Pope Francis: When Can We Start Calling Him Saint Francis Of Argentina?

On the sixth month anniversary of his election, it may be a good time to look back upon Pope Francis' time in the Petrine ministry. For most people chimney-watching this past March, Pope Francis was a surprise. From all the news reports I heard and read, he was never mentioned as being a papabile, or a legitimate contender for the papacy. Many considered him too old, or not Vaticanized enough. However, six months later, it's clear he may just be the perfect fit for the job. 

Born Jorge Mario Bergoglio in Buenos Aires to Italian immigrant parents, Francis was someone who few people believed was destined to be pope. He himself planned to become a chemist, but in his 20s entered the Society of Jesus (Jesuits) and was ordained a priest right before his 33rd birthday. The Jesuits are, for the most part, servants of the church. They focus on serving the poor and education. Due to this "grunt work," few of them ever make it high into the Catholic hierarchy. 

For those who fail to see the great change that has taken place in Rome and throughout the Roman Catholic Church since March, let’s take a look at some facts. Pope Francis is a man who is much more comfortable living in a small apartment than the Papal Apartments, which can easily be described as a magnificent mansion or a palace. He has been abroad many times, such as for ad limina visits to the Vatican and regional Latin American bishops conferences. But longest time he has spent abroad was for his studies in Germany. This is a man who is not a Vatican insider.

Furthermore, it has been nearly 1,300 years since a non-European has sat in the Chair of Saint Peter, and those few men were either from North Africa, a then Catholic stronghold, or the Middle East. A South American has never been elected. In fact, no one from the Western or Southern Hemispheres had ever been elected before Francis. Never in the 472-year history of the Society of Jesus has a Jesuit been elected pope. There are so many firsts here, it feels like President Obama’s first term.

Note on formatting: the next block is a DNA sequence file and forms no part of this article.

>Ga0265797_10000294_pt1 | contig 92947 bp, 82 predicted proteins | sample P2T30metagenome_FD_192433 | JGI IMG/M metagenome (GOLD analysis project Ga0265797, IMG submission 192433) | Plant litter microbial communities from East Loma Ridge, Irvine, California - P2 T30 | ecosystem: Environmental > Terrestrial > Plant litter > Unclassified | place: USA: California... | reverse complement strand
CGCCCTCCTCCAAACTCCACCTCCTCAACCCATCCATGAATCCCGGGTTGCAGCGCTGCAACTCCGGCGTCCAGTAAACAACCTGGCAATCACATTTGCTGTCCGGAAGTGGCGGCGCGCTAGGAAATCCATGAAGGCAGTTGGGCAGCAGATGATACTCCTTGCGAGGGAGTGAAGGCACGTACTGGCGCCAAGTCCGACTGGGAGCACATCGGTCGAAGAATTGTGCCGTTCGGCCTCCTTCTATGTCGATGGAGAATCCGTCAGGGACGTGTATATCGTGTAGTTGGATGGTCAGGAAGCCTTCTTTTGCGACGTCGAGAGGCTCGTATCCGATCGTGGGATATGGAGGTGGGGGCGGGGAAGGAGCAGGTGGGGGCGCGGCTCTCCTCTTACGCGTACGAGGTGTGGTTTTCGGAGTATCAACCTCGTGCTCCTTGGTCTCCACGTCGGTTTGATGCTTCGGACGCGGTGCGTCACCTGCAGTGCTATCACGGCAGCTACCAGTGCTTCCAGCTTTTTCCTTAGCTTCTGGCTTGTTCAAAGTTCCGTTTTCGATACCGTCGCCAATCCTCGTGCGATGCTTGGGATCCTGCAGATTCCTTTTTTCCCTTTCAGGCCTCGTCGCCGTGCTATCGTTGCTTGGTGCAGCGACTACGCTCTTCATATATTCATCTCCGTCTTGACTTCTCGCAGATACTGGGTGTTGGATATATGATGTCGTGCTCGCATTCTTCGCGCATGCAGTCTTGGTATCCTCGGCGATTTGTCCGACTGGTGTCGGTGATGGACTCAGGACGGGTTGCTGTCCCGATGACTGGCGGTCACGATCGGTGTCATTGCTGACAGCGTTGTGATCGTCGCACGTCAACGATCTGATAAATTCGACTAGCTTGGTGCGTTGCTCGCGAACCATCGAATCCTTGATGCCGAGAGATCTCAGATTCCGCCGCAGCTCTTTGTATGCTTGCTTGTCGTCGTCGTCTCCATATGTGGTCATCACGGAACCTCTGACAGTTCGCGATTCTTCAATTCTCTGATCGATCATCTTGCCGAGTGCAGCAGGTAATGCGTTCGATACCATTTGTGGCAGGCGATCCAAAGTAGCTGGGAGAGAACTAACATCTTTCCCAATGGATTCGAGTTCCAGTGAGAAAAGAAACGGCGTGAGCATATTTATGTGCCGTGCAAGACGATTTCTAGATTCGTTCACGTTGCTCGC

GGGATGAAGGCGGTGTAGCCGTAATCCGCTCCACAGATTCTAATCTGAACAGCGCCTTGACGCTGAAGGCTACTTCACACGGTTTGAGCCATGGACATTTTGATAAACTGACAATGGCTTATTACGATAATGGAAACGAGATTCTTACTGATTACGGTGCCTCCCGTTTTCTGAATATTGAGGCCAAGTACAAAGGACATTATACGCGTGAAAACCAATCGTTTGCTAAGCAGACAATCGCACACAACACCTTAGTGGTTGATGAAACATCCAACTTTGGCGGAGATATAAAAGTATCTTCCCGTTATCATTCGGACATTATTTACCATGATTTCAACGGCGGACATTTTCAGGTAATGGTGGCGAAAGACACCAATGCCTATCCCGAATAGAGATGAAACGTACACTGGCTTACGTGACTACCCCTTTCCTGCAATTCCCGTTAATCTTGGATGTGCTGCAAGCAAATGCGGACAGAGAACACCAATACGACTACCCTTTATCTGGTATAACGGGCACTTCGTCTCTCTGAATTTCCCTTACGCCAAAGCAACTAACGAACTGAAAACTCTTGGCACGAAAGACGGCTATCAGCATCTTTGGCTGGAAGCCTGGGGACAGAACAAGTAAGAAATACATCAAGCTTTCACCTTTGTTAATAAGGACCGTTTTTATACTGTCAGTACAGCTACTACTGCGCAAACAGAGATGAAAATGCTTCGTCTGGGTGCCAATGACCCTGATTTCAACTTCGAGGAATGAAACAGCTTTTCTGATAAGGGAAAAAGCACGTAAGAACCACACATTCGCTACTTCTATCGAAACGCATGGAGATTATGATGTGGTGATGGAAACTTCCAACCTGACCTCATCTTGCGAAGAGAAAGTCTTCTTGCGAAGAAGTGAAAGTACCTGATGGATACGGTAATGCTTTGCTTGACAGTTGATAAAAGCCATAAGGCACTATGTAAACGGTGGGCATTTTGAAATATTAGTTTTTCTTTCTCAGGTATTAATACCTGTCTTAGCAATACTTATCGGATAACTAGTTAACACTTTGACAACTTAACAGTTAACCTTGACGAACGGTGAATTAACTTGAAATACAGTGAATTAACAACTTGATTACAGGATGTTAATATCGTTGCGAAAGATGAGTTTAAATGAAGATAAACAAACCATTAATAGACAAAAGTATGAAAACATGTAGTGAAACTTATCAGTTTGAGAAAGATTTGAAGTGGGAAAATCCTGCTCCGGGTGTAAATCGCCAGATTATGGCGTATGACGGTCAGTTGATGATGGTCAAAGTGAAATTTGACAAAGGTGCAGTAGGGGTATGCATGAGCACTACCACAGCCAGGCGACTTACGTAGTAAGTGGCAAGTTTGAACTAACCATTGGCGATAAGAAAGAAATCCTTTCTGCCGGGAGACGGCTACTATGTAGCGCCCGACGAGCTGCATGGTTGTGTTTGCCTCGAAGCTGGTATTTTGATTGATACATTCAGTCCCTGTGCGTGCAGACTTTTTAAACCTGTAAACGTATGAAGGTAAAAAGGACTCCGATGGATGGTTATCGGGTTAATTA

I can understand the concerns of those who see His Holiness as more of the same. I have read different bloggers call him a “yawn” and many who think they see no change at all in the church. However, Pope Francis is very different from many of his predecessors.  He is much more comfortable running his own diocese in Argentina. Personally, I would describe him as grandfather-esque. News stories over the past six months describe his humility, or his down-to-earth qualities (in Latin, the root word of humility, humus, actually means "earth" or "dirt"). He rode a bus with his brother cardinals the evening of his election, and paid his own hotel bill in Rome the day after. Pope Francis has even shocked his own security guards the first time he left the Popemobile during travels around St. Peter’s Square to greet pilgrims in the crowd. He continues to do this nearly every week, giving blessings, hugging anyone who reaches out for him, and even giving souvenirs to travelers.

Even after the honeymoon phase, including the stories mentioned above, Pope Francis continues to be a regular in international news. Whether it is being paraphrased by Russian President Putin in the New York Times or influencing the debate on immigration reform in the European Union, Pope Francis is making more of a splash in the papers than his predecessors.  Pope Francis evens seems to be changing the tone of the media — how often are we hearing of the clergy sexual abuse scandal now?

These small details do not mean that we should expect the church to change overnight. If you are waiting for it to change its teaching on abortion, gay marriage, or female priestly ordination, I expect you will be waiting a very long time. However, my expectations for Pope Francis are basic. He is a communicator. He is an evangelizer. We can expect to hear the church's teachings in new ways (for example, check out @Pontifex on Twitter — his English account has just shy of 3 million followers). Hopefully these are more direct and loving ways. The message of the gospel may never change, but the messenger and the manner of delivery may be changing for the better. 

If one thing is certain, Pope Francis is certainly not boring. I assume he is already past his honeymoon period in the papacy, if there ever was one. Yet is he constantly making national and international headlines, and nearly all of the time they are positive stories. One need only search “Pope Francis” on PolicyMic to see how popular he is, even among millennials. He is more than an international celebrity or a cultural figure — he is, in fact, a very counter-cultural figure. You can figure this out for yourself if you listen to his message or read his translated homilies. Or you can just follow him on Twitter.